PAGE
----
Vibrant North Lawrence home is ‘deeply pleasing’ to storyteller’s heart

photo by: Mike Yoder

The first time Howe saw this second-floor room, with windows on three sides, she fell in love with the space. She uses the area for her creative and business work space now.

There is a room in Priscilla Howe’s house at 415 Elm St. that she says beckoned her to buy it.

The room is an enclave upstairs — a small, private space to be alone. Howe works there nearly every day. The room is saturated with the natural light that pours in from seven windows. This is the room where Howe, a professional storyteller, conducts her Zoom storytimes on Monday and Wednesday afternoons.

“This room is the reason I bought the house,” Howe says. “It’s like a little tree house. When I am not on the road, I am in here every day. It just feels nice.”

photo by: Mike Yoder

Priscilla Howe, a professional storyteller, has done much of the work in restoring her 950-square-foot home at 415 Elm St.

Howe, who has hosted storytelling events around the globe, bought her North Lawrence home in 2015 after asking for leads on Facebook. Having lived in Lawrence years before, she was contemplating returning. Her search for a home yielded quick results: A friend shared that the house across the street from where she lived was for sale but not yet on the market. Howe pursued it.

“When I first bought this house it was dark,” she says. “Everything was dark, dark, dark and horrible. There were curtains on all the windows. (An) east window was totally covered up. It hadn’t been lived in for a while.”

Though Howe loved elements of the house, it needed work, which initially overwhelmed her.

“I didn’t know what to do,” she says. “Everybody told me ‘make a list and go prioritize,’ and I just couldn’t do it. … Then my sister-in-law came over and she said, ‘Just prime this room. Just prime it.’ So I did. Sometimes I can’t make a big list because I get frozen. Once I could get started, then I could continue. So I (primed), then painted the (main bedroom).”

photo by: Mike Yoder

Priscilla Howe, a professional storyteller, performs at schools and festivals and in her own backyard at 415 Elm St. in North Lawrence. Howe has done much of the work in restoring the 950-square-foot home. Howe has a collection of 200 puppets that she uses in some of her presentations.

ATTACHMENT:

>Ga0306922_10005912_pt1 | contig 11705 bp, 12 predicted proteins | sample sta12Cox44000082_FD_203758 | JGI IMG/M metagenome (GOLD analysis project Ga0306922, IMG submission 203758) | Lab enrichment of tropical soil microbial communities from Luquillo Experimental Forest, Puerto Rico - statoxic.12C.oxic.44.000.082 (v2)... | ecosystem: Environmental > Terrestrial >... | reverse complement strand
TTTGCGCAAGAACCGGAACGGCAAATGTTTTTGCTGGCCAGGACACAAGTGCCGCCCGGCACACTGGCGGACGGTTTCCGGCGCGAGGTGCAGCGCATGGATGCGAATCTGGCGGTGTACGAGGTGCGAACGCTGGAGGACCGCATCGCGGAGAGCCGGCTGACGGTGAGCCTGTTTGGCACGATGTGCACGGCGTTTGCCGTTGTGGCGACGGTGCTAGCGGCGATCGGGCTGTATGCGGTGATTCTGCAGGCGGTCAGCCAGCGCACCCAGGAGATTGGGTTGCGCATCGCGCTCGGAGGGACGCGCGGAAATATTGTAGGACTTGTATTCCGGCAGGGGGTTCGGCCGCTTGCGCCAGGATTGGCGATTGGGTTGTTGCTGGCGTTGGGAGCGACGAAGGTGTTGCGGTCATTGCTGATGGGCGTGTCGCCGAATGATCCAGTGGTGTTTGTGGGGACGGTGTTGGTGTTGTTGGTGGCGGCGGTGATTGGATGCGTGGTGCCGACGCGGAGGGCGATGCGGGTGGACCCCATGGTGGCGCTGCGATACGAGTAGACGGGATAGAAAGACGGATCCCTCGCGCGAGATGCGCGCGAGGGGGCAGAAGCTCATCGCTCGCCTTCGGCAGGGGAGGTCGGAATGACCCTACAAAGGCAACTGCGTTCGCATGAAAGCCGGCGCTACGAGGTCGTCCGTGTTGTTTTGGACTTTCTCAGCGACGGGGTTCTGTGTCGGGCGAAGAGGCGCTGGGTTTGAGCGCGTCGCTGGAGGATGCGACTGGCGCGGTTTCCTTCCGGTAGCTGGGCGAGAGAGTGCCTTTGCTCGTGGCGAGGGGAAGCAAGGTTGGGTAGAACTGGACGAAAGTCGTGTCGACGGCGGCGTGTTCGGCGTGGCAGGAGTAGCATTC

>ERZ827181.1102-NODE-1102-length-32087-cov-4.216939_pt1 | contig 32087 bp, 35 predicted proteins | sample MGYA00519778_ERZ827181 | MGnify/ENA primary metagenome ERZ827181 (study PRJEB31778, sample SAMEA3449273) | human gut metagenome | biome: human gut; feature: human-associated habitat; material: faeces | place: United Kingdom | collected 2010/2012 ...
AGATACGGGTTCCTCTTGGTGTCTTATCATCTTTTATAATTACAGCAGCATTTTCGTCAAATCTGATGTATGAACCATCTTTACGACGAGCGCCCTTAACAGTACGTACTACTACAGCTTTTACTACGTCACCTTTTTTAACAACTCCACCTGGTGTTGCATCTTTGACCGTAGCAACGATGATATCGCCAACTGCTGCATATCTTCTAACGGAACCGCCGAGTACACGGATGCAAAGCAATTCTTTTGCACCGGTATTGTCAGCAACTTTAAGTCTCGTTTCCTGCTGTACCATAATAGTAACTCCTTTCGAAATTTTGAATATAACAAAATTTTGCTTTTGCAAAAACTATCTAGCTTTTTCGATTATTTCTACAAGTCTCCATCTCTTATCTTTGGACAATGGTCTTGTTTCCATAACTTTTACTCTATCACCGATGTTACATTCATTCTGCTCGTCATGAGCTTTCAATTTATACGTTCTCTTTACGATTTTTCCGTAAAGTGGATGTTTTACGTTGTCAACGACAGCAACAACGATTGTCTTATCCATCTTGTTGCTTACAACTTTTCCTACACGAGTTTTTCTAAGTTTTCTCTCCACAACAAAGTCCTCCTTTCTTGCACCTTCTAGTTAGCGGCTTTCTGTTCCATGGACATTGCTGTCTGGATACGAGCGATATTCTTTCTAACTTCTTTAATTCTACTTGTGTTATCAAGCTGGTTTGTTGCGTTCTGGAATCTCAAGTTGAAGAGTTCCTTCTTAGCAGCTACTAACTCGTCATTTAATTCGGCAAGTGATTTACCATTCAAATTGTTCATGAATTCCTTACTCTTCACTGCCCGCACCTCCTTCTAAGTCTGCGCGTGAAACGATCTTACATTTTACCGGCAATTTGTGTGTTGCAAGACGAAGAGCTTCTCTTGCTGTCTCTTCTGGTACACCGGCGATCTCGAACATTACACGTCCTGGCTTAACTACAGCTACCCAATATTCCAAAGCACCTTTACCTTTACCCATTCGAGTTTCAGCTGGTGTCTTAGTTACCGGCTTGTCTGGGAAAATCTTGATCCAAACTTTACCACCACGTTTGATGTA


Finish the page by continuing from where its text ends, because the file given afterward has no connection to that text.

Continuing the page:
The bedroom is a storyteller’s color: “Jack and the Beanstalk.” Flashes of bright color adorn the walls of each room in the house: The kitchen and living room are yellow, the dining room is burnt-orange, the upstairs office is green, and the bathroom features turquoise tile.

Howe did a lot of the aesthetic renovations herself: In addition to tiling the bathroom, she plastered three rooms, learning the craft from Tim O’Brien, a letterpress instructor at the Lawrence Arts Center.

photo by: Mike Yoder

After getting some instructions on how to plaster from Tim O’Brien of rural Lawrence, Howe began plastering her walls, creating a rich surface that looks like handmade paper – visible at center. The framed image at left shows one of the original layers of wallpaper that Howe uncovered during the project.

photo by: Mike Yoder

After the plaster work, Howe created painted designs on the plaster and around some of the wood trim.

“(Plaster) is recycled paper mixed with mineral lime and water,” Howe says. “It’s almost like papier-mâché, and oh my gosh, it’s so labor intensive. (But) it feels nice, and it makes the sound nicer; it sort of dampens the sounds a bit.”

Acoustics are important for the virtual storytimes Howe does. Also a puppeteer, Howe has one room reserved for guests — and puppets, maybe 200 of them. They spill from the shelves.

Howe hangs very few items on her walls, a fact she prides herself on. Her dining room features historic photos or drawings of family members, including a drawing of her mother, and an 1840s painting of her great-great-great-great-great-grandmother.

photo by: Mike Yoder

The dining room in Howe’s home features a painting of her great-great-great-great-great grandmother, Sarah Visscher Schuyler Hoyle.

Touches of her family grace her home in various ways, Howe says.

“I feel peaceful in my house,” she says. “I love the light and color in every room. I sit in my mother’s chair, sleep in a bed made by my brother-in-law, work at my grandfather’s desk, water plants given to me by friends and family. There’s a story behind almost everything in my house; this is deeply pleasing to my storytelling heart.”

photo by: Mike Yoder

Priscilla Howe, a professional storyteller, has a collection of 200 puppets that she uses in some of her presentations.

photo by: Mike Yoder

An antique chair in the living room of Howe’s home wears small socks.

photo by: Mike Yoder

Several small doors lead to useful storage space in Howe’s home.

photo by: Mike Yoder

Howe learned how to tile so she could redo the shower and bath. She found some green glass tiles at the Lawrence Re-Store shop to incorporate. When Howe bought the house there was no window in the bathroom, so she had a glass block window installed to provide more light.

photo by: Mike Yoder

Unique details, like this small built-in wall cabinet, are some of the features Howe loves about her home in North Lawrence.

photo by: Mike Yoder

This view is from the dinning room into the kitchen, where Howe redid the cabinets.


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